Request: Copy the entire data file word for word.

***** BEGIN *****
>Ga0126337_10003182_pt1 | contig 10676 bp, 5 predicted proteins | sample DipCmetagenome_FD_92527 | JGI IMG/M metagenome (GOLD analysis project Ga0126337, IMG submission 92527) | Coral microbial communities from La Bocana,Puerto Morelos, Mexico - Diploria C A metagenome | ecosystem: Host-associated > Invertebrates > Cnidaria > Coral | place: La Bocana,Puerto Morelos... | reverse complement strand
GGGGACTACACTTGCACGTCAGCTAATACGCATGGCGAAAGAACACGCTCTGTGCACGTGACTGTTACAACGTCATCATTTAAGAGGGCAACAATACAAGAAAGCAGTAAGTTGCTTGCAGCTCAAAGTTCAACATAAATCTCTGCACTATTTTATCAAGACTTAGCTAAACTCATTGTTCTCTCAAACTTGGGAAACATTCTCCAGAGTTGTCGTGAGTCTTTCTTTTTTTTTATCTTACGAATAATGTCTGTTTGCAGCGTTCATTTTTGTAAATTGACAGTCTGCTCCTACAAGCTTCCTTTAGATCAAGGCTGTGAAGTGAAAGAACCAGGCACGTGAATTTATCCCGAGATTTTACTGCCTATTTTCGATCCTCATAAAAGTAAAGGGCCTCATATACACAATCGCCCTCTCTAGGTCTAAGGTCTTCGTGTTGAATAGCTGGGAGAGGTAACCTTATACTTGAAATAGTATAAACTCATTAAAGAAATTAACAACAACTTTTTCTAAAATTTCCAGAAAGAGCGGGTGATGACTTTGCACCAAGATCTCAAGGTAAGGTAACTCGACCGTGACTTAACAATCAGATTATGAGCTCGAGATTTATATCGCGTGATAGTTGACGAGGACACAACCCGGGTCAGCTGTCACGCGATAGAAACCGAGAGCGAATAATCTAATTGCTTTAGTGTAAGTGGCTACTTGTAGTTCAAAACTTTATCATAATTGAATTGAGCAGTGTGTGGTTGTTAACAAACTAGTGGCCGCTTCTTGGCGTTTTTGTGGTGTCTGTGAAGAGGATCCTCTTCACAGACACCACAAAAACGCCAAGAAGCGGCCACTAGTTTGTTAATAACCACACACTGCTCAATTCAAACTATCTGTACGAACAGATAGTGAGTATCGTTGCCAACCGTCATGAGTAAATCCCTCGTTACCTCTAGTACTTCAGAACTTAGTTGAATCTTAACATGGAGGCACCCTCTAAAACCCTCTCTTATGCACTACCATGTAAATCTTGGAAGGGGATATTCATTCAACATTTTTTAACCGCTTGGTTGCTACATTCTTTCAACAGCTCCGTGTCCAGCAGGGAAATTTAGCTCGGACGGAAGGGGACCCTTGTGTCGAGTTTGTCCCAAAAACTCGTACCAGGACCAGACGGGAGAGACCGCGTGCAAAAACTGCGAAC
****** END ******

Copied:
>Ga0126337_10003182_pt1 | contig 10676 bp, 5 predicted proteins | sample DipCmetagenome_FD_92527 | JGI IMG/M metagenome (GOLD analysis project Ga0126337, IMG submission 92527) | Coral microbial communities from La Bocana,Puerto Morelos, Mexico - Diploria C A metagenome | ecosystem: Host-associated > Invertebrates > Cnidaria > Coral | place: La Bocana,Puerto Morelos... | reverse complement strand
GGGGACTACACTTGCACGTCAGCTAATACGCATGGCGAAAGAACACGCTCTGTGCACGTGACTGTTACAACGTCATCATTTAAGAGGGCAACAATACAAGAAAGCAGTAAGTTGCTTGCAGCTCAAAGTTCAACATAAATCTCTGCACTATTTTATCAAGACTTAGCTAAACTCATTGTTCTCTCAAACTTGGGAAACATTCTCCAGAGTTGTCGTGAGTCTTTCTTTTTTTTTATCTTACGAATAATGTCTGTTTGCAGCGTTCATTTTTGTAAATTGACAGTCTGCTCCTACAAGCTTCCTTTAGATCAAGGCTGTGAAGTGAAAGAACCAGGCACGTGAATTTATCCCGAGATTTTACTGCCTATTTTCGATCCTCATAAAAGTAAAGGGCCTCATATACACAATCGCCCTCTCTAGGTCTAAGGTCTTCGTGTTGAATAGCTGGGAGAGGTAACCTTATACTTGAAATAGTATAAACTCATTAAAGAAATTAACAACAACTTTTTCTAAAATTTCCAGAAAGAGCGGGTGATGACTTTGCACCAAGATCTCAAGGTAAGGTAACTCGACCGTGACTTAACAATCAGATTATGAGCTCGAGATTTATATCGCGTGATAGTTGACGAGGACACAACCCGGGTCAGCTGTCACGCGATAGAAACCGAGAGCGAATAATCTAATTGCTTTAGTGTAAGTGGCTACTTGTAGTTCAAAACTTTATCATAATTGAATTGAGCAGTGTGTGGTTGTTAACAAACTAGTGGCCGCTTCTTGGCGTTTTTGTGGTGTCTGTGAAGAGGATCCTCTTCACAGACACCACAAAAACGCCAAGAAGCGGCCACTAGTTTGTTAATAACCACACACTGCTCAATTCAAACTATCTGTACGAACAGATAGTGAGTATCGTTGCCAACCGTCATGAGTAAATCCCTCGTTACCTCTAGTACTTCAGAACTTAGTTGAATCTTAACATGGAGGCACCCTCTAAAACCCTCTCTTATGCACTACCATGTAAATCTTGGAAGGGGATATTCATTCAACATTTTTTAACCGCTTGGTTGCTACATTCTTTCAACAGCTCCGTGTCCAGCAGGGAAATTTAGCTCGGACGGAAGGGGACCCTTGTGTCGAGTTTGTCCCAAAAACTCGTACCAGGACCAGACGGGAGAGACCGCGTGCAAAAACTGCGAAC